“Minimum viable product” is one of those phrases that’s as sure to start a fight as politics or religion, and more often than not (in my own humble experience) either because someone has forgotten the word minimum or because someone has forgotten the word viable. You can release an MVP or not — that’s a business decision — but crucially, it marks the point where you have something that’s actually working. Usage is like oxygen for ideas, so until you have something that real people can use, your product is dying. People are terrible at making predictions, especially about the future, and especially about how they’ll feel about something. You can’t start to really learn how people are going to use your product until they start using it. This is why prototyping is so crucial.
If we’re delivering a minimum viable product, then we can focus on the core experience, without any of the other enhancements. After all, if our aim is to delight users, then that has to start with giving them something that they want. If the core experience can’t stand on its own, then all of the enhancements that we can add to it won’t change that. Getting it into the hands of real users will also tell us which enhancements are critical, which are beneficial, which are optional, and which aren’t particularly helpful at all, allowing us to focus our work on what will actually be most effective.
But progressive enhancement also forces us to think critically about what is really the core experience (in its entirety) and what are enhancements, which is the core discussion of what makes a minimum viable product. There’s a tension in those first two words that can be incredibly productive, but all too often becomes dysfunctional — often for fear that once an MVP is minted, none of the promised future iterations will actually happen. But the longer it takes to produce an MVP, the more likely that is to happen.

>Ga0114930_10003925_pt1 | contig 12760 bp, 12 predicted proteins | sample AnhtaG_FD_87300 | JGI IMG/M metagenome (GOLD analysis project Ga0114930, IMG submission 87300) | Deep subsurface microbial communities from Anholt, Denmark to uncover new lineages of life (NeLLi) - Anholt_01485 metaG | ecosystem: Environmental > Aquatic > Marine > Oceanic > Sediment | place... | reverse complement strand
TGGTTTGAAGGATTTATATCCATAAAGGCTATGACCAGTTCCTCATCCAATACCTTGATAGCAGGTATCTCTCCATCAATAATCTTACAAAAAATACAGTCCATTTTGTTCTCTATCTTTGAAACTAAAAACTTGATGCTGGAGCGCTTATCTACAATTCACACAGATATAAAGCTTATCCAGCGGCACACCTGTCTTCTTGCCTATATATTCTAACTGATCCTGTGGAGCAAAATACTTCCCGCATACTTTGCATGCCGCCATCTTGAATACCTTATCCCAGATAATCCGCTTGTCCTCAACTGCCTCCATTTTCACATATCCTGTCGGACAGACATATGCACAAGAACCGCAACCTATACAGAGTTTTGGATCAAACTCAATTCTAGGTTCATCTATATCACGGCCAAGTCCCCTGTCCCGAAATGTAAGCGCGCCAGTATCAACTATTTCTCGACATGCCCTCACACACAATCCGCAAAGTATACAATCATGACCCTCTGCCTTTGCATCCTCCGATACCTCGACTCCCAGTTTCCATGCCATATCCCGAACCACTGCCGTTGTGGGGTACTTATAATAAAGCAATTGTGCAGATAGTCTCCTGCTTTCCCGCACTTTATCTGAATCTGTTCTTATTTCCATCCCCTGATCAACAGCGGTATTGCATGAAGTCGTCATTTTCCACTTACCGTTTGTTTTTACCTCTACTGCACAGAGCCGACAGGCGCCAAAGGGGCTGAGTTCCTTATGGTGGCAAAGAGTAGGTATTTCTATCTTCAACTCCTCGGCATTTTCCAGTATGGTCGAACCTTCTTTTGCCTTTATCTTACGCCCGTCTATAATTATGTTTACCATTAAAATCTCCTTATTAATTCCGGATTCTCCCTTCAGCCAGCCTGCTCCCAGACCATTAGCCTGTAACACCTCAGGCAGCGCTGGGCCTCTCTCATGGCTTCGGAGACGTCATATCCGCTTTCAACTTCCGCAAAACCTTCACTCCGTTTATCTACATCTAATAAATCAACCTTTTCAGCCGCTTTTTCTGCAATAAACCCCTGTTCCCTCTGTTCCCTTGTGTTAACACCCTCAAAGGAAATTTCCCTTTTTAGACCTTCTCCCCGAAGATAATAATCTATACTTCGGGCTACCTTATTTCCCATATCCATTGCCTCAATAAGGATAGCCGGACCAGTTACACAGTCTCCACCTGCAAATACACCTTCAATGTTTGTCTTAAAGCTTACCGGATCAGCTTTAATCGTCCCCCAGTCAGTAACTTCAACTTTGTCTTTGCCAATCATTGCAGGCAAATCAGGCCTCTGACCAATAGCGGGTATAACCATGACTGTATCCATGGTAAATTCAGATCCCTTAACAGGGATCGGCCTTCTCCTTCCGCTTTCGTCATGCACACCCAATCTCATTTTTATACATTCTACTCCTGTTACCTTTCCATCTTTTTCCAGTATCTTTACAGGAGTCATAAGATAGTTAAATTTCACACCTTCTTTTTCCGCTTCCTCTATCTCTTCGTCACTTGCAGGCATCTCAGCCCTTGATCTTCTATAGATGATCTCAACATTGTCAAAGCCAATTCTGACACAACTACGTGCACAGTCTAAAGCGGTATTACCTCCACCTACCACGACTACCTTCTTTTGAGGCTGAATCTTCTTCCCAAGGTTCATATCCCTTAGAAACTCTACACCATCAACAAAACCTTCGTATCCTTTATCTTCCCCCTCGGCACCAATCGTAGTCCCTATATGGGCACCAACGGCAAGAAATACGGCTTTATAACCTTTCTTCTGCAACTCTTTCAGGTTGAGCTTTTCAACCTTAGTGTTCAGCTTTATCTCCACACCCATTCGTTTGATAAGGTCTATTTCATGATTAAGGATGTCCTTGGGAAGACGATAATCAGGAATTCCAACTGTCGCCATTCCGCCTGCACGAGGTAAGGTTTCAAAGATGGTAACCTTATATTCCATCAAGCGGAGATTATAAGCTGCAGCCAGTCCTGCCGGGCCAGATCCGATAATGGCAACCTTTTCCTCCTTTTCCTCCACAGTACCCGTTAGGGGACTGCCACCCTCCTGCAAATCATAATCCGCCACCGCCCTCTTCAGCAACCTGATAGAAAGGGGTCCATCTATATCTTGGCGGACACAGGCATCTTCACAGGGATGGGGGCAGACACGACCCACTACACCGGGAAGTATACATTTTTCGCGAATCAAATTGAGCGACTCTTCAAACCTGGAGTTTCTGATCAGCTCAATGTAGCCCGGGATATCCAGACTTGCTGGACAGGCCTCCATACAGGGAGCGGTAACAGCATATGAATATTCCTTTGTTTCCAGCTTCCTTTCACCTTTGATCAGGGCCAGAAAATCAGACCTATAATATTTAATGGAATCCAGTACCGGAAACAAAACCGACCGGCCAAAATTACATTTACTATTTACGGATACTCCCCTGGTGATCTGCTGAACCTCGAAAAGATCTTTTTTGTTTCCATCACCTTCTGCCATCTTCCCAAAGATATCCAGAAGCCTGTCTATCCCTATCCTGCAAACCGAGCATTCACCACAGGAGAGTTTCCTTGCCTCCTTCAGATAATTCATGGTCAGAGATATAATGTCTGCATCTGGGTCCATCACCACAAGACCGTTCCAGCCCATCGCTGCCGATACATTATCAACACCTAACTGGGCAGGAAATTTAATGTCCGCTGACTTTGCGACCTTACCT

Done right, an MVP workflow leans heavily into the idea that digital products, like art, are never finished, only abandoned. New enhancements have their cost, but with some existing product it can be a lot easier to talk about the expected return on such an investment. At some point you probably will want to stop adding enhancements, but by breaking this into smaller slices, we can make better estimates and better business decisions.
Scrum is built around this very feedback loop: delivering the next most important increment of working software, getting feedback on how people are using it in the real world to reevaluate what is most important now, and then delivering the next most important increment of working software. This takes as a given that an MVP will be delivered quickly, so that this feedback loop can begin. Progressive enhancement helps us define MVP’s that can be delivered quickly enough to use iterative processes like these. It also helps us break down, understand, and prioritize the work to follow as enhancements. When we know what the most important components are and we have feedback from real world users telling us where enhancements are most needed, we can tell how much those enhancements will cost to develop and have a pretty good idea of how much value they’ll bring to our customers.
Progressive enhancement = more confidence in your website
When you work with Pixo to develop your website, we use progressive enhancement to lay a foundation for a bullet-proof, future-proof experience. We focus first on a core experience that delivers what your users are looking for, and then we start adding enhancements that will delight them. When we hand it off to you, you’ll be able to continue that cycle, because you’ll have a solid foundation that you can keep iterating on for as long as you like.
Trends in web design come and go, but the fundamentals for building an accessible, usable, delightful web remain the same. The web is already complex enough — don’t we owe ourselves a little technical credit?